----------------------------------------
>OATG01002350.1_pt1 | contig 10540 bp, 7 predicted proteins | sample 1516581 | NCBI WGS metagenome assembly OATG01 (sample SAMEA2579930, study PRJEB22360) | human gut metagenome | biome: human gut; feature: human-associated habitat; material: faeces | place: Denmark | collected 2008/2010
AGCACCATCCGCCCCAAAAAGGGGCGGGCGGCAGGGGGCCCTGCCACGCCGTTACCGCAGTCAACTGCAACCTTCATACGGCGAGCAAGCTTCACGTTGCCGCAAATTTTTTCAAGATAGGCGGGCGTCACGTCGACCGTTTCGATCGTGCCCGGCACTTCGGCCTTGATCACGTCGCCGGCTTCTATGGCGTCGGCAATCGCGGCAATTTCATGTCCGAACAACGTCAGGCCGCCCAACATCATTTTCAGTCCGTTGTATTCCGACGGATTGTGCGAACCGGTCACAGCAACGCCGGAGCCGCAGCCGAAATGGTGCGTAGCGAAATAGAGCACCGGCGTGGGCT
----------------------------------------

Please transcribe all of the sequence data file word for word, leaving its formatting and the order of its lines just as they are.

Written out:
>OATG01002350.1_pt1 | contig 10540 bp, 7 predicted proteins | sample 1516581 | NCBI WGS metagenome assembly OATG01 (sample SAMEA2579930, study PRJEB22360) | human gut metagenome | biome: human gut; feature: human-associated habitat; material: faeces | place: Denmark | collected 2008/2010
AGCACCATCCGCCCCAAAAAGGGGCGGGCGGCAGGGGGCCCTGCCACGCCGTTACCGCAGTCAACTGCAACCTTCATACGGCGAGCAAGCTTCACGTTGCCGCAAATTTTTTCAAGATAGGCGGGCGTCACGTCGACCGTTTCGATCGTGCCCGGCACTTCGGCCTTGATCACGTCGCCGGCTTCTATGGCGTCGGCAATCGCGGCAATTTCATGTCCGAACAACGTCAGGCCGCCCAACATCATTTTCAGTCCGTTGTATTCCGACGGATTGTGCGAACCGGTCACAGCAACGCCGGAGCCGCAGCCGAAATGGTGCGTAGCGAAATAGAGCACCGGCGTGGGCT